What investors are looking for is just confirmation that Tesla is on it's way to become what everyone is paying the high price for, that is to be the dominate EV company of the next decade. The stock price will suffer if people see a hiccup or the stock price will do well if people see that it is achieving everything it says will or more. I'm only talking about investors of course. Traders/manipulators can do whatever the want.

  • Report this Comment On April 29, 2014, at 9:54 PM, Jackl1956 wrote:

    So, you would compare an infant to an aged old man?

  • Report this Comment On April 29, 2014, at 11:54 PM, Johnny04 wrote:

    Really? Only $6.80 per dollar in Tesla sales? I thought it would be over $10 by now. Guess still room to buy :-)

  • Report this Comment On April 30, 2014, at 12:27 AM, lepera347 wrote:

    Given Tesla's categorization as a momentum name, as well as the volatility of those names in the past few weeks, I'd imagine their earnings would likely send them either flying or sinking. Such has been the case with their previous two earnings reports, when their market cap was similar. However, I do agree that EPS and revenue will not matter nearly as much as forward guidance was well as the progression of China sales.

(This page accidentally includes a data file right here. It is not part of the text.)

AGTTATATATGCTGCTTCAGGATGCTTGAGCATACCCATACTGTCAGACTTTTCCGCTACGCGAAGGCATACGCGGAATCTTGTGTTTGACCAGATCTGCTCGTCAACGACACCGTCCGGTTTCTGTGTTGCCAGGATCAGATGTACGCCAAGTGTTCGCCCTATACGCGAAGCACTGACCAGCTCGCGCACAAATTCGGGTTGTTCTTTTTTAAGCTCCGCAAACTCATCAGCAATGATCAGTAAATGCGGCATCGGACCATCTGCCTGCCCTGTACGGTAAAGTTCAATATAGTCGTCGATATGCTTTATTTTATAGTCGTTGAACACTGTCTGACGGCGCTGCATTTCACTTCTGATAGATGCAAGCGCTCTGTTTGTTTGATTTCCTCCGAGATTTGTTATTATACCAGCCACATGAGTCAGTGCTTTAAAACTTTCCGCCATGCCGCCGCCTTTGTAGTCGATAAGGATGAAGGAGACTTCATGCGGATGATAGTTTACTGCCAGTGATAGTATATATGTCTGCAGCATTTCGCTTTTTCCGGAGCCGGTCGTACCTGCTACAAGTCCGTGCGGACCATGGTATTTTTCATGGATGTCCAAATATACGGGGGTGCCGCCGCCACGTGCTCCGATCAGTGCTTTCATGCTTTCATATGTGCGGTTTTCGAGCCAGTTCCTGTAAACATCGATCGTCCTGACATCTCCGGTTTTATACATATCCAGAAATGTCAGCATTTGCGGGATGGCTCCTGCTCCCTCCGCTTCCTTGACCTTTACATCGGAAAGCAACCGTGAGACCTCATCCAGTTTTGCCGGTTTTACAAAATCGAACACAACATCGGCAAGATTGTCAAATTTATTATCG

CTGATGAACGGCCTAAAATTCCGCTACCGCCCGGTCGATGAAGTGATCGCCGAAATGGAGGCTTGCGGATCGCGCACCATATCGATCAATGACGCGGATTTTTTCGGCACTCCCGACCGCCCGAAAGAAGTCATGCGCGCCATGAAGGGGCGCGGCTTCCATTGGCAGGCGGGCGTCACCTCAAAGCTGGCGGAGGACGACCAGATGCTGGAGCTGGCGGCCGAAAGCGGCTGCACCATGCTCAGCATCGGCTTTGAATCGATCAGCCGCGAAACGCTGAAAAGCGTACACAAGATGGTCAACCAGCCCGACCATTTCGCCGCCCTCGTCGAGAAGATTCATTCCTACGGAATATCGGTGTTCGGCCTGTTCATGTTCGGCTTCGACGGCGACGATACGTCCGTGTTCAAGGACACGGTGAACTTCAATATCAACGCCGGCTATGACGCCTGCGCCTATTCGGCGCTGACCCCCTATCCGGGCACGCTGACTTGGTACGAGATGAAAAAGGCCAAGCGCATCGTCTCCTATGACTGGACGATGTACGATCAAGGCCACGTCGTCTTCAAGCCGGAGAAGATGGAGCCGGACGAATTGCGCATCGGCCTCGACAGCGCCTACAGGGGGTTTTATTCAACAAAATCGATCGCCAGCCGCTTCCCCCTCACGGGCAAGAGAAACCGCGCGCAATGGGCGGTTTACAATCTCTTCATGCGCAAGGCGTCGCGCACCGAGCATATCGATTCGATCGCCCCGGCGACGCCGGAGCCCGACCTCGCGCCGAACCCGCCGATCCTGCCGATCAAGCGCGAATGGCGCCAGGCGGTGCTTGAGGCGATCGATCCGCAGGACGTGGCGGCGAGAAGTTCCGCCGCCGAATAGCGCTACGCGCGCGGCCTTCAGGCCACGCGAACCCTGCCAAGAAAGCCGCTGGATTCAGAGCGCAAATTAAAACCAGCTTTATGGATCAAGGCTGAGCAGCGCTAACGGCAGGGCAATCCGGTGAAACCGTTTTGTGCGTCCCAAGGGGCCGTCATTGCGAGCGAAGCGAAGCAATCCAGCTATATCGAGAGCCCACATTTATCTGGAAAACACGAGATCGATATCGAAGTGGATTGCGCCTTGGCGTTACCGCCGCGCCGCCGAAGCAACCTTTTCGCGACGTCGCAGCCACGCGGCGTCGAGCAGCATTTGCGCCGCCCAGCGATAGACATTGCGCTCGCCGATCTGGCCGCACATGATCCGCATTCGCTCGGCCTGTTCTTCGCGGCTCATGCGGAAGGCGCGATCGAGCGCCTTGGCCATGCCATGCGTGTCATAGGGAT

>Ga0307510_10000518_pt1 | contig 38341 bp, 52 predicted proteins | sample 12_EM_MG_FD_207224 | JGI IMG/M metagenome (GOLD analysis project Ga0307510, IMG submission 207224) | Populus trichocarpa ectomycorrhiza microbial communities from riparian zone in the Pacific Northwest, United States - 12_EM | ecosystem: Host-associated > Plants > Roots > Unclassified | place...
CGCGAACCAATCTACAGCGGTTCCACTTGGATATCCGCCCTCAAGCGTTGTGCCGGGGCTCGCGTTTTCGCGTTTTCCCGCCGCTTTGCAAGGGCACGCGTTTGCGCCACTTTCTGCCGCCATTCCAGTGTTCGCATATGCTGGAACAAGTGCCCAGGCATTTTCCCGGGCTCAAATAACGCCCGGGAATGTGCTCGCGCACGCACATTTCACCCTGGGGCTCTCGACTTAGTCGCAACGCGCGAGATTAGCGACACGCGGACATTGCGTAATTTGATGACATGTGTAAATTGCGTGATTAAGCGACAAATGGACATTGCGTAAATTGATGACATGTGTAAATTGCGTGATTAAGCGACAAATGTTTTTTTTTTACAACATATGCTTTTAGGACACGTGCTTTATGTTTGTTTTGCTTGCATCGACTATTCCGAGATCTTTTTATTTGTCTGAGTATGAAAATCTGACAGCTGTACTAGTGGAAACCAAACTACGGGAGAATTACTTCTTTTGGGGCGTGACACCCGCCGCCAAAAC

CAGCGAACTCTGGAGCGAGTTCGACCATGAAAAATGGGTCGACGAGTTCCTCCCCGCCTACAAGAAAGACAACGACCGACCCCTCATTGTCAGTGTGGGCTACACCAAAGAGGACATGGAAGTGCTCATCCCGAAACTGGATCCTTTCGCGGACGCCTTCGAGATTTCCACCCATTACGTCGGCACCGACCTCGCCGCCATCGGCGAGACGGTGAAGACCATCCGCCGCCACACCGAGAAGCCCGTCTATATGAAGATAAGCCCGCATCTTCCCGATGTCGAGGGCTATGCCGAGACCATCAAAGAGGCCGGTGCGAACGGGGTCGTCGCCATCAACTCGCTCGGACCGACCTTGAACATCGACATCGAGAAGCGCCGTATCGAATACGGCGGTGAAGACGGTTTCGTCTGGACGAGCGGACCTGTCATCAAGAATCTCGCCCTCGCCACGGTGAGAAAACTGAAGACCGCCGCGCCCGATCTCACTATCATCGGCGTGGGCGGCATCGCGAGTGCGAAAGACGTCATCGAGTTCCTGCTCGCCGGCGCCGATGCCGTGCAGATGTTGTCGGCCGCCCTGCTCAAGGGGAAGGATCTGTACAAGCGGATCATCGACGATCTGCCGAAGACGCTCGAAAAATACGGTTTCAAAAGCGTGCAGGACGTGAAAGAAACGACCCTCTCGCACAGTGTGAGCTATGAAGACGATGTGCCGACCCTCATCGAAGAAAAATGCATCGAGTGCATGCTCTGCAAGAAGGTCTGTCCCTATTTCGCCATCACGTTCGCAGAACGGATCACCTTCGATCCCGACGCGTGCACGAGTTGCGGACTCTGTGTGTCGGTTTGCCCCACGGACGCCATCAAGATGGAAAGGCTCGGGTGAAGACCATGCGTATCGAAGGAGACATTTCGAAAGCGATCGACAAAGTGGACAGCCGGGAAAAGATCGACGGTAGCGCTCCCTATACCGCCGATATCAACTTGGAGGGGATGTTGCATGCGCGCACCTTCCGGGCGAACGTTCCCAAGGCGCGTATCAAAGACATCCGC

• Report this Comment On April 30, 2014, at 6:47 AM, GKesarios wrote:

    @, Jackl1956

    I am not sure that the old man thing is an investment criteria :-)))

  • Report this Comment On April 30, 2014, at 10:02 AM, RedHorse01 wrote:

    Funny, I've heard these arguments repeatedly since Tesla was at $80. Either way, a bubble has popped and I don't mean Tesla. I'm referring to the monopoly held by by the oil cartels and the so called Big 3. Tesla is ushering in a new era of automobile and it's about time. You can play with your shorts if you like...I am long all the way.

  • Report this Comment On April 30, 2014, at 1:45 PM, holidayday wrote:

    Good, but limited, article that just says "I don't know, and you don't know either."

    What longs know is that comparisons to current car companies is a stupid game. Either written to generate page views or written by those who really have not done the research on Tesla.